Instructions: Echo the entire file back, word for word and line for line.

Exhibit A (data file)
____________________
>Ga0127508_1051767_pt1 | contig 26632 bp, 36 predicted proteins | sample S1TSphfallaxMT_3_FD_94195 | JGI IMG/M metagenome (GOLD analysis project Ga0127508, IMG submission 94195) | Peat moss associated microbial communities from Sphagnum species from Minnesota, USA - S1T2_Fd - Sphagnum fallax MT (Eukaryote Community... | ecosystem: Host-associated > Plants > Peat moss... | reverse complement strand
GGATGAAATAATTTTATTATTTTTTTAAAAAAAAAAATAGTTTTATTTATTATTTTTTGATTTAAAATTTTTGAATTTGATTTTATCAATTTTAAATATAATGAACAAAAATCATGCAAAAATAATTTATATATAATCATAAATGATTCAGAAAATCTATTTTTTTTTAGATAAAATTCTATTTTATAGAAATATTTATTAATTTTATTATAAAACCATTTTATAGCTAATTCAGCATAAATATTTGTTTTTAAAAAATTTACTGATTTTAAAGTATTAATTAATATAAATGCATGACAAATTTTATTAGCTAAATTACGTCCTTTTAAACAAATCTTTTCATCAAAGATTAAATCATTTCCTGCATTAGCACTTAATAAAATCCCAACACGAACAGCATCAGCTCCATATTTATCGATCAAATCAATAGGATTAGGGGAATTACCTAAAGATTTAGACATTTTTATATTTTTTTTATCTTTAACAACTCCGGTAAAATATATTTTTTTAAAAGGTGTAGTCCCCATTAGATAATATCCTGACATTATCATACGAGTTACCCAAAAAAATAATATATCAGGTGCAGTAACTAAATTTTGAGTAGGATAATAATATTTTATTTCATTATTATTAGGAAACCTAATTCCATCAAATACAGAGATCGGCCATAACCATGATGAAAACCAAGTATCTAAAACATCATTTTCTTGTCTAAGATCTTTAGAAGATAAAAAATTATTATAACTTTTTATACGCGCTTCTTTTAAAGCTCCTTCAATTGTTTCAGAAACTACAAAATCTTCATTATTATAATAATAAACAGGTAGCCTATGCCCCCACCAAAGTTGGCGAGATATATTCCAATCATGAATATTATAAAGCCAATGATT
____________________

>Ga0127508_1051767_pt1 | contig 26632 bp, 36 predicted proteins | sample S1TSphfallaxMT_3_FD_94195 | JGI IMG/M metagenome (GOLD analysis project Ga0127508, IMG submission 94195) | Peat moss associated microbial communities from Sphagnum species from Minnesota, USA - S1T2_Fd - Sphagnum fallax MT (Eukaryote Community... | ecosystem: Host-associated > Plants > Peat moss... | reverse complement strand
GGATGAAATAATTTTATTATTTTTTTAAAAAAAAAAATAGTTTTATTTATTATTTTTTGATTTAAAATTTTTGAATTTGATTTTATCAATTTTAAATATAATGAACAAAAATCATGCAAAAATAATTTATATATAATCATAAATGATTCAGAAAATCTATTTTTTTTTAGATAAAATTCTATTTTATAGAAATATTTATTAATTTTATTATAAAACCATTTTATAGCTAATTCAGCATAAATATTTGTTTTTAAAAAATTTACTGATTTTAAAGTATTAATTAATATAAATGCATGACAAATTTTATTAGCTAAATTACGTCCTTTTAAACAAATCTTTTCATCAAAGATTAAATCATTTCCTGCATTAGCACTTAATAAAATCCCAACACGAACAGCATCAGCTCCATATTTATCGATCAAATCAATAGGATTAGGGGAATTACCTAAAGATTTAGACATTTTTATATTTTTTTTATCTTTAACAACTCCGGTAAAATATATTTTTTTAAAAGGTGTAGTCCCCATTAGATAATATCCTGACATTATCATACGAGTTACCCAAAAAAATAATATATCAGGTGCAGTAACTAAATTTTGAGTAGGATAATAATATTTTATTTCATTATTATTAGGAAACCTAATTCCATCAAATACAGAGATCGGCCATAACCATGATGAAAACCAAGTATCTAAAACATCATTTTCTTGTCTAAGATCTTTAGAAGATAAAAAATTATTATAACTTTTTATACGCGCTTCTTTTAAAGCTCCTTCAATTGTTTCAGAAACTACAAAATCTTCATTATTATAATAATAAACAGGTAGCCTATGCCCCCACCAAAGTTGGCGAGATATATTCCAATCATGAATATTATAAAGCCAATGATT